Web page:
Shinsekai (Old Osaka) and Kushi Katsu

The Shinsekai district of Osaka was originally built as “the new world” district, before World War 2. Its north side was modeled as a Paris, while its south side was modeled as a New York. However, after the war, it has not received the same kind of attention as other areas of Osaka, and hence it has remained somewhat unchanged, retaining an old town charm in the process. For a tourist, this place offers a great ambience to feel what old Osaka would have been like. As we are now in the 21st century, this old town charm is now mixed with a new age consumer culture, with restaurants, bars and shops lined up on both sides of the pedestrian-only streets. Though Shinsekai is considered by some as a “shady” neighborhood, visiting it is not be a problem at all, as long as one follows common sense.

The epicenter of the most activity is the Jan-Jan Yokocho lane and adjacent streets running north-south.

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        (Jan-Jan Yokocho Lane with Tsūtenkaku tower in the background)

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                              (Shinsekai)

People (lots of old folks) were playing a Japanese version of the game of chess, known as Shogi in Japan, inside these rooms with glass walls.

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                                       (Shogi game room)

One thing that seems to be ever present in the entire Shinsekai area is a famous American charm doll/mascot called Billiken (read about this American traditional mascot here). Apparently, one has to touch the feet of the Billiken to get good luck.

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                        (Billiken statue)

Shinsekai had a presence of the spiritual side of life as well. In Zen Buddhism, before a tea ceremony, one has to wash their hands at a fountain as in the image below. There are 4 chinese characters on this fountain which mean “I only learn to be contented”. This means that one should be happy and satisfied with what one has in life. I found this fountain while walking along the narrow alleys.

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                                  (Zen fountain for washing hands)

Shinsekai is best known for serving a Japanese version of the deep fried kebab called Kushi Katsu. If you are in Osaka, you absolutely have to try out this iconic delicacy. Kushi means skewered, and Katsu means deep fried. You can find various types of Kushi Katsu such as lotus root, cheese, eggs, meat, vegetables, etc. Kushi Katsu is held with the skewer stick, then dipped in a brown (slightly sweet) dipping sauce and eaten. Cabbage leaves are served as a side dish. One rule to follow while eating Kushi Katsu is NO DOUBLE DIPPING! If you need more sauce, then you can use the cabbage as a spoon. Cabbage is served free of cost with the order of Kushi Katsu.

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                                        (cabbage and dipping sauce)

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        (Kushi Katsu of lotus root, chicken (triangular), sweet potato)

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(Yes!! there was a Volkswagen parked INSIDE the restaurant!, and they had a table for two inside the van)

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 (A famous restaurant selling Kushi Katsu with ‘angry chef’)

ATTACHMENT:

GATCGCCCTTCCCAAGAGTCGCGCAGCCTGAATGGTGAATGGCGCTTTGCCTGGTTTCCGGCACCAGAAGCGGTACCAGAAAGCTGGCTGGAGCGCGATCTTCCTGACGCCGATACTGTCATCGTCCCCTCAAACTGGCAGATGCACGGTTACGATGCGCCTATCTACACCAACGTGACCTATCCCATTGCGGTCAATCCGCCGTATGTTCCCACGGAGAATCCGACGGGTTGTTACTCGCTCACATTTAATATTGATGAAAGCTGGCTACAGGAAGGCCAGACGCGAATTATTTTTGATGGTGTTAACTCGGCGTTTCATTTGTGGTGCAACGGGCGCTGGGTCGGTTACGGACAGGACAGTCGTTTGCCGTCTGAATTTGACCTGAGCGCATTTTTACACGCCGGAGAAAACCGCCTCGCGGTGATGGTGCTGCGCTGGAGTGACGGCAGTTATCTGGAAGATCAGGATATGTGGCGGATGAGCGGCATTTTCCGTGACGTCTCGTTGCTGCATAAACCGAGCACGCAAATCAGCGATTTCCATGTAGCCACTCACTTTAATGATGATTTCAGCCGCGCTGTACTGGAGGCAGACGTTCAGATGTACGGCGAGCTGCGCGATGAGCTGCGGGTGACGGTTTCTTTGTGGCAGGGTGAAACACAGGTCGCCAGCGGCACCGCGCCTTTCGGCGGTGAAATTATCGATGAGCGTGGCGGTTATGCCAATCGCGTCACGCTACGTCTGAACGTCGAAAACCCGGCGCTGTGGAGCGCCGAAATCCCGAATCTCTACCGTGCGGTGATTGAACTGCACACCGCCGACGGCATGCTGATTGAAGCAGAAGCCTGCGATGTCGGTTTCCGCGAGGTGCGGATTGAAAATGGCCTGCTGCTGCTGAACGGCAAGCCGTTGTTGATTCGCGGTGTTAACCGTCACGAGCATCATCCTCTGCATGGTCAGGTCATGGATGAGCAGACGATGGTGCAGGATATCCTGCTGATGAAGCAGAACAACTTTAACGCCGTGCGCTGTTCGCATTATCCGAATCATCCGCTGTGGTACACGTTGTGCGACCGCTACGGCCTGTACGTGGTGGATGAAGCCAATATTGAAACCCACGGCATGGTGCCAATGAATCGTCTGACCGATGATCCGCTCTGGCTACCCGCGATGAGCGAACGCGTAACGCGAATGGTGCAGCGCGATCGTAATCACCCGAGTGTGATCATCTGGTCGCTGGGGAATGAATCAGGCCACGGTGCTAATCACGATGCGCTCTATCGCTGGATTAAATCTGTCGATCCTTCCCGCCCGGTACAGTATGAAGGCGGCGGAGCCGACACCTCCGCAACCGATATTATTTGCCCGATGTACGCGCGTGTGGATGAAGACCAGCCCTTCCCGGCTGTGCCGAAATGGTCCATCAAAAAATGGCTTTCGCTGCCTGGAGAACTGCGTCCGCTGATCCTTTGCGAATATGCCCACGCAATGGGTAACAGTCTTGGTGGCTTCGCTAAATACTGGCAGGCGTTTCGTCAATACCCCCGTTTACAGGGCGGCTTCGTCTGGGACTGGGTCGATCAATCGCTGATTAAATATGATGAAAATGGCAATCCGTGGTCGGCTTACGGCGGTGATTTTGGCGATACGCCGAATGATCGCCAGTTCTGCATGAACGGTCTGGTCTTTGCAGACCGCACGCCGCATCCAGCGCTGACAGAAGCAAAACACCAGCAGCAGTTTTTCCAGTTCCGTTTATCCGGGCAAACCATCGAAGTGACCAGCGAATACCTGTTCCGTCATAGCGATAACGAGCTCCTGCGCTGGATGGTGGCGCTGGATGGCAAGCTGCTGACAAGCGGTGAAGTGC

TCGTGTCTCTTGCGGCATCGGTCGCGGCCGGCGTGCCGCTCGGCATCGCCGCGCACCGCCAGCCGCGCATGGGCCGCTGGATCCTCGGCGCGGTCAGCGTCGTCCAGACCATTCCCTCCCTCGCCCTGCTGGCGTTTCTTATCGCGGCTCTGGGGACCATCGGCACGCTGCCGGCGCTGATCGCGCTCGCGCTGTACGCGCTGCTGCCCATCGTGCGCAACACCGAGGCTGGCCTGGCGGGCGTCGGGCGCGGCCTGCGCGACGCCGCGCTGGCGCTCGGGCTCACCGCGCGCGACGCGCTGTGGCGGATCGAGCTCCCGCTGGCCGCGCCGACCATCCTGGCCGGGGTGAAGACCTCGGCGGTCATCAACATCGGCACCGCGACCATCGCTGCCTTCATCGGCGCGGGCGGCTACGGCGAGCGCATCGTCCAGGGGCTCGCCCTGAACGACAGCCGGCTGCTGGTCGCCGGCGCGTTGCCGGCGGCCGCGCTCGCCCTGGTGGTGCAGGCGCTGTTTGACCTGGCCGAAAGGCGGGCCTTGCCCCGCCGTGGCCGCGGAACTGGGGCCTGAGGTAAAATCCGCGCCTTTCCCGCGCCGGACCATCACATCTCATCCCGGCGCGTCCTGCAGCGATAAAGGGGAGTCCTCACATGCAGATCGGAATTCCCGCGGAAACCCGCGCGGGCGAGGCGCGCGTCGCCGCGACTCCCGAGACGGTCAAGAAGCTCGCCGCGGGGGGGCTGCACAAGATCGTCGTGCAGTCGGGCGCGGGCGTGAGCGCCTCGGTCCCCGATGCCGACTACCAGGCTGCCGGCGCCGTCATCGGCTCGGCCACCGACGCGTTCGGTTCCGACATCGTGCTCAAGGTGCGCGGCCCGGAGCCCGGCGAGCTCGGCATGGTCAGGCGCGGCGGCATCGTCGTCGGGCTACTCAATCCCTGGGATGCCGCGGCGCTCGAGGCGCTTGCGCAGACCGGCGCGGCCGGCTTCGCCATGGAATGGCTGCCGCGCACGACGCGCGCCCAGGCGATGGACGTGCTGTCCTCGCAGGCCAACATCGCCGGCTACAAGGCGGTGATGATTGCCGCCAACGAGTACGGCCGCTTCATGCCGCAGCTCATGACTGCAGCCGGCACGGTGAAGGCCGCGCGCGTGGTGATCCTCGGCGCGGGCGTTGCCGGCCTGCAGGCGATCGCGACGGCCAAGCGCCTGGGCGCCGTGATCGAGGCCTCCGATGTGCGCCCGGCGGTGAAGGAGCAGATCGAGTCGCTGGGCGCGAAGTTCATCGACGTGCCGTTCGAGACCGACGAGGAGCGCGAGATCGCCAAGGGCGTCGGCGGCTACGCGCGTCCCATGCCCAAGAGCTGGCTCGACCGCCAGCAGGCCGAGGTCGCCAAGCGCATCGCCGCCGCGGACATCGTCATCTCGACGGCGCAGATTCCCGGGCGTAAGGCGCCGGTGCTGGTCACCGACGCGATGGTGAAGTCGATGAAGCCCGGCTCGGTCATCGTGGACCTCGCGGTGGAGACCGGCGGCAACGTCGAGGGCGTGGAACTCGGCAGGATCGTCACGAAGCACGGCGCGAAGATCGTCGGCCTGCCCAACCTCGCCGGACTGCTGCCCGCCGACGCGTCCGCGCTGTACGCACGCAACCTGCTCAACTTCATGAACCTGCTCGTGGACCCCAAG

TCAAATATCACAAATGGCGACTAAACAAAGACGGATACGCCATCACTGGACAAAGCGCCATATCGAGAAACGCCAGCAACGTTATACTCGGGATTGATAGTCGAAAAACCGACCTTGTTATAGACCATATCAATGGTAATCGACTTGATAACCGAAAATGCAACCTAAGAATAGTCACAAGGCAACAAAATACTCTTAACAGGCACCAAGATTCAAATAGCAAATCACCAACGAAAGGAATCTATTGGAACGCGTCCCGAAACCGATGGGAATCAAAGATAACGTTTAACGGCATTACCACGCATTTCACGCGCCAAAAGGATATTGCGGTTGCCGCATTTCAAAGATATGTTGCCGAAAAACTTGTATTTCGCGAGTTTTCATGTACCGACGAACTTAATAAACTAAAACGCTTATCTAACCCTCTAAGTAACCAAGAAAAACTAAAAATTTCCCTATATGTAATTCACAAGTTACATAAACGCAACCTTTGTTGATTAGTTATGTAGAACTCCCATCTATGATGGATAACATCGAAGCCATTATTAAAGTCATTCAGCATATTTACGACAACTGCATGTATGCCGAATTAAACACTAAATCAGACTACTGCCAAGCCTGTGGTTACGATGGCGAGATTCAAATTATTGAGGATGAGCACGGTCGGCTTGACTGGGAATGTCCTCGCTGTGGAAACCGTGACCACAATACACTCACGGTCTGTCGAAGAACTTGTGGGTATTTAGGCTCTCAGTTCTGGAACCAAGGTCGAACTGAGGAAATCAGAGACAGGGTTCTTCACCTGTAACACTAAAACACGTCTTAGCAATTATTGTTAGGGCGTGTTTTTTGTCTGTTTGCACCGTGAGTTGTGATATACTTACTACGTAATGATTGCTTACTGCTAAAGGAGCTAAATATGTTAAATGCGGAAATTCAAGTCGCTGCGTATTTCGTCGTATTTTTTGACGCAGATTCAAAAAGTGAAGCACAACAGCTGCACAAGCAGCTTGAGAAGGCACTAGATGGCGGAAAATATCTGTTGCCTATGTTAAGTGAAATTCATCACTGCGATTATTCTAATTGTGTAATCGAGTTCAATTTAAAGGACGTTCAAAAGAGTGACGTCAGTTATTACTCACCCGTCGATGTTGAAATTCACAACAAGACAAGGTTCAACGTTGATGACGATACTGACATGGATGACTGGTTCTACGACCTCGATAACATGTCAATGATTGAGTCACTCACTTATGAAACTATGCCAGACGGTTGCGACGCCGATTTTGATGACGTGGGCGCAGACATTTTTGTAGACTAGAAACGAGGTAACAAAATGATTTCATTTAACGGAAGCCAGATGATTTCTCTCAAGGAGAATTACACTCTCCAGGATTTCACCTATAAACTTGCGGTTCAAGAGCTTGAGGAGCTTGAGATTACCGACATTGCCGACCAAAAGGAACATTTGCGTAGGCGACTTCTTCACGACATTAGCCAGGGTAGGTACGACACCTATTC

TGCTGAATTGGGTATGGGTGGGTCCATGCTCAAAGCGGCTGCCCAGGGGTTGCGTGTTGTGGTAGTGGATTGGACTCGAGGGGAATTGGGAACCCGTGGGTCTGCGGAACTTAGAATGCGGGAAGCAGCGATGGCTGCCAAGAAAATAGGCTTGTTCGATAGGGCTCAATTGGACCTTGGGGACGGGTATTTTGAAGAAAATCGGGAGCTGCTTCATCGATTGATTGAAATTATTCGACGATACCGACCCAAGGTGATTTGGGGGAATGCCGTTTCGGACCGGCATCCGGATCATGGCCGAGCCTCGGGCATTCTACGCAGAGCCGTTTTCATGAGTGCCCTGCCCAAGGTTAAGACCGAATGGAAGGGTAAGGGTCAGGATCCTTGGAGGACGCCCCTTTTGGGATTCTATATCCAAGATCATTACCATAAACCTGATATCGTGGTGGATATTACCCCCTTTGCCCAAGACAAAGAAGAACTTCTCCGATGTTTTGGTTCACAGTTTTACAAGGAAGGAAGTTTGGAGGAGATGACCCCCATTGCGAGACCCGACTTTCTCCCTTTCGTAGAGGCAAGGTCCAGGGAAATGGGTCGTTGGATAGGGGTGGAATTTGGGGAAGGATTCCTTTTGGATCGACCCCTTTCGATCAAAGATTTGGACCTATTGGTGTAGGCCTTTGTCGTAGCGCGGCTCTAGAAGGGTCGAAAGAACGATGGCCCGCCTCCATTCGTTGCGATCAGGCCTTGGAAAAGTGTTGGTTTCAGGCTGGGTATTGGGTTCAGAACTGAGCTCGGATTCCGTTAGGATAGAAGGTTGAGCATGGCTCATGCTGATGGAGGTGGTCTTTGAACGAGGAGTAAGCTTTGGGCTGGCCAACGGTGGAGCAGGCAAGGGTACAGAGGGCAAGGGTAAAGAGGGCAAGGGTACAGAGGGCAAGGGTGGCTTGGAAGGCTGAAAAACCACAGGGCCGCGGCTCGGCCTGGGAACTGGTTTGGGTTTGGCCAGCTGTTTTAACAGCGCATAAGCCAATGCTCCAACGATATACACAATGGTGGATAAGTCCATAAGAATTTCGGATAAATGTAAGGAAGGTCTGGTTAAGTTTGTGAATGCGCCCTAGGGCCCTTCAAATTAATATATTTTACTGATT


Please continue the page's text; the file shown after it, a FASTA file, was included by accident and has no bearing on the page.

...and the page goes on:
While walking around after enjoying Kushi Katsu, I noticed a very very unique vending machine, which I probably can expect only in a place like Japan. While purchasing a hot or cold drink (as you can see in the image below), you also get a choice of a “free gift”. Options include a toothbrush, a candy or something called as “Natto”. Natto is a very traditional japanese snack, which most non Japanese find quite strong/un-tasty. In Japan, they say that if you can eat Natto, then you are a proven Japanese!

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                      (Interesting vending machine with “free gifts”)

While in the Shinsekai district, I stumbled upon an alley which is decorated with lanterns and wall paintings. It also has very old maps of the area, and some photographs of famous comedians and showmen.

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                                         (Alley of history and colours)

shinsekai map

     (marked in yellow is the Shinsekai area and walking street)

‘A’ denotes Shin-Imamiya station and ‘B’ denotes Tsutenkaku tower

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Items: Osaka Old Town (Shinsekai), Kushi Katsu snack.

Price: Access to Shinsekai and Jan-Jan Yokocho lane is free, Kushi Katsu (2 pieces) is around ₹190 (300 japanese yen).

Location: Osaka Naniwa-Ku, Osaka, Japan (see map in the image above).  Telephone: 06-6643-6322.

Type: Cultural/Food/Recreational.

How to get there: Take a JR line train to Shin-Imamiya station. Or take subway Midosuji line to Dobutsuen-mae station. Walk north of tracks. Shinsekai is to west of Tennoji Park.

Language: Mostly Japanese speaking shop employees.

Also visit: Tsutenkaku Tower (website here)

Notes: Shinsekai official site is here

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2 thoughts on “Shinsekai (Old Osaka) and Kushi Katsu

  1. Great post, I really enjoyed reading it! I’ve never come across one of those “free gift” vending machines in all my trips to Japan, I’ll have to keep my eye out for one. I want that natto!

  2. Thank you for the kind comments. Next time you visit Osaka, you know where to go to get your “free gift”. By the way, I did manage to finish the whole natto by myself, I must have a little bit of Japanese in me surely!

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